For my birthday I have been given the book ‘I don’t know how she does it’. A few people have recommended it to me so I am really pleased that, should I be able to keep my eyes open to read for more than 5 minutes, I soon will be able to immerse myself in the story. Merely reading the book sleeve though has prompted me to think about my current situation of returning to work following a short, yet sweet, maternity leave. Since my return I have been inundated with the constant question ‘How are you finding having a new baby and working?’. I know the question often comes from a place of genuine concern, for which I am grateful, but it has made me consider how Nick, my husband, has been treated since Eden’s birth. Has he too been bombarded with this concern? Not knowing I asked him “How many times have you been asked ‘how are you coping being at work and having your new baby?’ since Eden’s been born?” The answer….you, guessed it – none. Why is the assumption that Eden is my baby alone? Why is the assumption that I am the only one doing the ‘juggling’? Nick is a dad who works as a much as I am a mum who works.
The terms ‘working mum’, ‘stay-at-home mum’ and ‘stay-at-home dad’ are commonplace, but I never hear of a ‘working dad’. A dad, certainly, but the assumption is then that he works. When I explain to people that I work there is often a look of pity that crosses their face; ‘Isn’t it a shame that you have to work?’ Why? Why is it not a shame that my husband has to work? The assumption that because I am a woman I must be hard-wired to be the ‘primary care-giver’ and because my husband is a man he is hard-wired to be the ‘breadwinner’, I believe can be crippling. That is not who we are or who we wish to be. Why am I made to feel that working is somehow abnormal? Why is a working dad seen as a provider but a working mum as, at best, a focus for concern or pity, and at worst, a cold-hearted bitch who neglects her children? Why is the sly judgemental remark aimed at me and not Nick? Why are the children mine not ours? Surprisingly enough we were both involved in the baby-making process!
Nick is the most brilliant Dad. He is much more ‘natural’ as a parent. He is incredibly patient, tolerant and laid-back; attributes I have seen are absolutely vital in being a parent. I would feel as if I am robbing him of the opportunity to be the best Dad he could be if he was not able to spend the time with our children as he does. This ideal of mum at home would not only sacrifice my sanity, it would rob him of this time and deny him the chance to be that amazing Dad. I hate that society seems to hold men in such low regard and limit them. There is a bias towards women, it seems, when looking at childcare – maybe this is part of the reason fathers are much less likely to obtain custody of their children in divorce settlements (I know it is more complex than this, but there is perhaps a deep-seated mistrust of a man’s ability to bring up children that surrounds this issue). As a feminist and a Christian I value equality and long to see this outworked in society to bring about justice in areas where currently there is injustice, oppression and discrimination. I long to see men treated as capable human beings, able, gifted and suited to being parents as equally as women are. I long to see men who choose careers related to children being treated with the respect they deserve instead of being eyed with suspicion, questioned over their sexuality (which is not relevant) , or sniggered at for not being a real man. ‘Real men’ (a ludicrous term!) don’t feel the need to have to have to prove something to others.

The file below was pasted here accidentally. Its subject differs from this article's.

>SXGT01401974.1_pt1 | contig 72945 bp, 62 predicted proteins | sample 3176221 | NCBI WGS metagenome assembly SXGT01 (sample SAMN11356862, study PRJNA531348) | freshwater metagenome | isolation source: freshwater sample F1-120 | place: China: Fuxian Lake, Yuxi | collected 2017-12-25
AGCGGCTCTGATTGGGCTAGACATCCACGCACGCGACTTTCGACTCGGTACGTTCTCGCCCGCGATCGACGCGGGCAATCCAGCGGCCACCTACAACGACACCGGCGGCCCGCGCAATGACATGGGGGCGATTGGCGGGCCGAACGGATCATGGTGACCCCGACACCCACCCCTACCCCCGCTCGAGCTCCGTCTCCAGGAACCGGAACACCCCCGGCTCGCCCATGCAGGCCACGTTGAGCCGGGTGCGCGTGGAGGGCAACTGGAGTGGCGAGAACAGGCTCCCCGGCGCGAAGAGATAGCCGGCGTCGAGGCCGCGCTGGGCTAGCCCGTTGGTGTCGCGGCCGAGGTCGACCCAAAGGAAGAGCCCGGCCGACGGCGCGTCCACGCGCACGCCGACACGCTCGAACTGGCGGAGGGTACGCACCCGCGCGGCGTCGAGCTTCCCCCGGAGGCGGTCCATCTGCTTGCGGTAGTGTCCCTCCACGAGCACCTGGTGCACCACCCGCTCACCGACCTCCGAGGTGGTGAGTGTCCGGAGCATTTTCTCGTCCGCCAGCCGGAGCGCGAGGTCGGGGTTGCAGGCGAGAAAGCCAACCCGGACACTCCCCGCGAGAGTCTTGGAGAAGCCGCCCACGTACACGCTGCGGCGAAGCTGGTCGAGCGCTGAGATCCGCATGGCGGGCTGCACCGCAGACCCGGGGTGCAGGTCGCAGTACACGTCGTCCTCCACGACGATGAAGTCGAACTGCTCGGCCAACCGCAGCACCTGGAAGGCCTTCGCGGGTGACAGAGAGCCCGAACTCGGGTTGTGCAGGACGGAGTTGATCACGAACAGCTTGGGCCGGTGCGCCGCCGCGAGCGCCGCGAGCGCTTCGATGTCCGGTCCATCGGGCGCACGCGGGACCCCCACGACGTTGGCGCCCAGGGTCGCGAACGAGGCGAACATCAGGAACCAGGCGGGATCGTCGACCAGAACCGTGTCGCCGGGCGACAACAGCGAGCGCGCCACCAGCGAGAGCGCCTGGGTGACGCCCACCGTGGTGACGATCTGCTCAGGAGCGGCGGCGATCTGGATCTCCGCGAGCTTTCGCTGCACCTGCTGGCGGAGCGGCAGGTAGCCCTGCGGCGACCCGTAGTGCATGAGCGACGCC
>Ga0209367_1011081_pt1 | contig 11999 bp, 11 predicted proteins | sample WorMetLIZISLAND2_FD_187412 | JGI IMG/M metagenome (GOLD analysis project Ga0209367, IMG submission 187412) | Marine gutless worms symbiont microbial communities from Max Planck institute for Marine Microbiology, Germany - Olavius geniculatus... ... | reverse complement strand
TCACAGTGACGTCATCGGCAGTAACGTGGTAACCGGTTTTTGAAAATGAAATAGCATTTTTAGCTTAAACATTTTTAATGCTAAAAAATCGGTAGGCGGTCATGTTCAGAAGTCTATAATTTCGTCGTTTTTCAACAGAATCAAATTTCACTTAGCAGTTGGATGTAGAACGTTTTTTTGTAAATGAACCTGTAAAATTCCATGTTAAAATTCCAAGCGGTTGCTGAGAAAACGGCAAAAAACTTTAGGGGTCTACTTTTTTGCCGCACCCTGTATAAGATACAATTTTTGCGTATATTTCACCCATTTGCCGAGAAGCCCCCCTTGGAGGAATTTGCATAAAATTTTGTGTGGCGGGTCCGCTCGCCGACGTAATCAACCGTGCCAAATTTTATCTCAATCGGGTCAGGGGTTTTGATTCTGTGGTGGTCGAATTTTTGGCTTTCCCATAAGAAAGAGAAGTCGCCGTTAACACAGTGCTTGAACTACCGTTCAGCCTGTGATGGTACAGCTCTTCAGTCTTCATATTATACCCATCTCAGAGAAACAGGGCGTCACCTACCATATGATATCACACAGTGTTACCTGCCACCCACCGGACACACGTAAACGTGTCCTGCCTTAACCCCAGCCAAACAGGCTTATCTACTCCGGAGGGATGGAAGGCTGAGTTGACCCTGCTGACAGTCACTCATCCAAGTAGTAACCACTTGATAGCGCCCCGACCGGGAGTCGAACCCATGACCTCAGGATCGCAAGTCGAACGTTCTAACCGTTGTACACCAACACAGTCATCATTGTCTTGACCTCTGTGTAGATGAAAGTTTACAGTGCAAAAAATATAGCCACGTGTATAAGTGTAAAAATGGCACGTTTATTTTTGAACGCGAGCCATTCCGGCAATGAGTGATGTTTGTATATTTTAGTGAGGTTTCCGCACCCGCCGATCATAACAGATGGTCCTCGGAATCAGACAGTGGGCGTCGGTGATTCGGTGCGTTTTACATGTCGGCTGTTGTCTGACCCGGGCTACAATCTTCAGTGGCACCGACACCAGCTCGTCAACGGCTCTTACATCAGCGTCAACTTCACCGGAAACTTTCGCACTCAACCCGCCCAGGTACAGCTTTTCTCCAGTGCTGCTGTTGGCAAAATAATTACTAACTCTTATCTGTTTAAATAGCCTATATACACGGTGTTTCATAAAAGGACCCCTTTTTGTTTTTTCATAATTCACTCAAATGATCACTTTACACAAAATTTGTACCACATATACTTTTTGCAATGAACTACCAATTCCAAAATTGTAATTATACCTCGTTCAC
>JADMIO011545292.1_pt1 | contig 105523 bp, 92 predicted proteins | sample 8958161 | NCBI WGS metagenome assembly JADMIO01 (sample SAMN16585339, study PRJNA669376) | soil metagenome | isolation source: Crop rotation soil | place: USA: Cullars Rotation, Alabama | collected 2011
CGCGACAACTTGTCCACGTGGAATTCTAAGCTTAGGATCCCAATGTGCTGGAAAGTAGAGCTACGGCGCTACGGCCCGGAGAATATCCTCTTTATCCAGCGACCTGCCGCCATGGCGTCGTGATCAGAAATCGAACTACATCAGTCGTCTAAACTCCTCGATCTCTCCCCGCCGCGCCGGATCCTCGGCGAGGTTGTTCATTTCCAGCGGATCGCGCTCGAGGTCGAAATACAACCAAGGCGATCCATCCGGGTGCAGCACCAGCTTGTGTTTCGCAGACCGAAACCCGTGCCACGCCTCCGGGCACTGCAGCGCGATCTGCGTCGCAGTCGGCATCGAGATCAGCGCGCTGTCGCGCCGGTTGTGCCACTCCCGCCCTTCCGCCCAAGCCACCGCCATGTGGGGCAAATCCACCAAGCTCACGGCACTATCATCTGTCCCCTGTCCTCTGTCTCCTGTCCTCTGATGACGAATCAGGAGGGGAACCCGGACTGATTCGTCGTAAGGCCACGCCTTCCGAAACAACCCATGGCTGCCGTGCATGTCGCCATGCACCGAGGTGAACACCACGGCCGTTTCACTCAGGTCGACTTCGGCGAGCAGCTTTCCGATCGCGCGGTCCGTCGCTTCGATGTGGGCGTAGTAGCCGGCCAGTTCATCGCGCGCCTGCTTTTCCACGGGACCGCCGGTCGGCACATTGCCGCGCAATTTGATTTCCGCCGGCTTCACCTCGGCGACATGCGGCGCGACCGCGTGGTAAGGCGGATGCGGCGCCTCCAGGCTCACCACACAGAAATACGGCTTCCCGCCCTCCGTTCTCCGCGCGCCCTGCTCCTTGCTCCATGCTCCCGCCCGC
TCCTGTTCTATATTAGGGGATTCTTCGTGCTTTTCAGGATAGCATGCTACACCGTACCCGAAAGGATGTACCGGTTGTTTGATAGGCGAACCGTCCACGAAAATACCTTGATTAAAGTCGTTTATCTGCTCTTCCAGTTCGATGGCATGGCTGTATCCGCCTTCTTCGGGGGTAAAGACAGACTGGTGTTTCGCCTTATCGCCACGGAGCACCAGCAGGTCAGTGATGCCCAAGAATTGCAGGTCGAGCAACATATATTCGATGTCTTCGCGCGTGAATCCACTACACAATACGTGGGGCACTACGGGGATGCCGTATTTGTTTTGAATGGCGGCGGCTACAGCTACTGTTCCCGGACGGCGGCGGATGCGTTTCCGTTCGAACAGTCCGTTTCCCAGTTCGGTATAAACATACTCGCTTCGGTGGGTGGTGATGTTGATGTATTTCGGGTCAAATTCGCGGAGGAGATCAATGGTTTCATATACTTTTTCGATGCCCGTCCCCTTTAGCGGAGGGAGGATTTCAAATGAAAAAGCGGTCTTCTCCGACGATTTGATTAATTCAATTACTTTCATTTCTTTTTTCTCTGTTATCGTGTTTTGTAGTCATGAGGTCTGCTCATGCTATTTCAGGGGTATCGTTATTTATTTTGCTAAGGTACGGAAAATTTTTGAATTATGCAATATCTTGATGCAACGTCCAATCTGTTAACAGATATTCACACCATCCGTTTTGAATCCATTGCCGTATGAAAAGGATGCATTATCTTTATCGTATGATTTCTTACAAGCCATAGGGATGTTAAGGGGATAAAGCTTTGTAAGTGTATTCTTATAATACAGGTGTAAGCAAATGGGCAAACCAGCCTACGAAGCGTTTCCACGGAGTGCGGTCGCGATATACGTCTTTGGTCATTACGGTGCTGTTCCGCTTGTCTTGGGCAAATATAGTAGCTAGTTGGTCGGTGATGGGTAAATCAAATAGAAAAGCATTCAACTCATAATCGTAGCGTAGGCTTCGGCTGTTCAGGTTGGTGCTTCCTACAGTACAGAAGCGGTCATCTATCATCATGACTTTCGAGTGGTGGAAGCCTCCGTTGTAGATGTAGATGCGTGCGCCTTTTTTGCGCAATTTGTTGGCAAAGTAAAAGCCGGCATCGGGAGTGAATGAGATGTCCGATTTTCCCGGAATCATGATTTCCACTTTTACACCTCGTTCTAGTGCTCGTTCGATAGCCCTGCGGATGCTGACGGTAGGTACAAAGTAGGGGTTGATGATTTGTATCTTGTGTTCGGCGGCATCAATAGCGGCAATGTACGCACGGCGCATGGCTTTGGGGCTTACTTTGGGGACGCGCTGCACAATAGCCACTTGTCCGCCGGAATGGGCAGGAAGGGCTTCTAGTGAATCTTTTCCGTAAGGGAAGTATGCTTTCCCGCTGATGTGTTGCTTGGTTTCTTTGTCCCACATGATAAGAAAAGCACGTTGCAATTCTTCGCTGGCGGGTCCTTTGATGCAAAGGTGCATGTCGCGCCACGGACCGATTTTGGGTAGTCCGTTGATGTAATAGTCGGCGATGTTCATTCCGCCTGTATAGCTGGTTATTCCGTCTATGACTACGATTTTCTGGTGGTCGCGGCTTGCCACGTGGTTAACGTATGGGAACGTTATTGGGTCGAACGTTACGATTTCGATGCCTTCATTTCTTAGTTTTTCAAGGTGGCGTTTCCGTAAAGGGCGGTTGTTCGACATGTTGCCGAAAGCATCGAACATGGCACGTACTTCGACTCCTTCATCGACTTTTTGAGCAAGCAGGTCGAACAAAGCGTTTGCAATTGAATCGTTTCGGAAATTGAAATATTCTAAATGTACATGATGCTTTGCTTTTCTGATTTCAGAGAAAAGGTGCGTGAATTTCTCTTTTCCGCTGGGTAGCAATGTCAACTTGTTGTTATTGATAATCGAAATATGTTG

My husband and I are partners in parenting and are also people, who work- to support our family and to find the joy and challenge that work can bring. We are collaborative and cooperative. We are by no means perfect – we don’t always get things right – but we do both hope to support each other to bring up our children, but to also try and live out what it means to be us. I want to celebrate working dads as well as working mums. I want to see more fathers being able to spend time with their children rather than being tied to the cultural constraints that being a ‘real man’ can sometimes bring. I want to see more mothers feeling able to explore their own aspirations and not feel the guilt or judgement that is sometimes associated with that. So I am going to make a point of asking working dads how they are coping juggling being at work and looking after children, Nick is going to be the named ‘parent/teacher association’ contact person not me (not sure how the yummies will react!) and I am going to stop beating myself up because of other people’s expectations….at least I’ll try!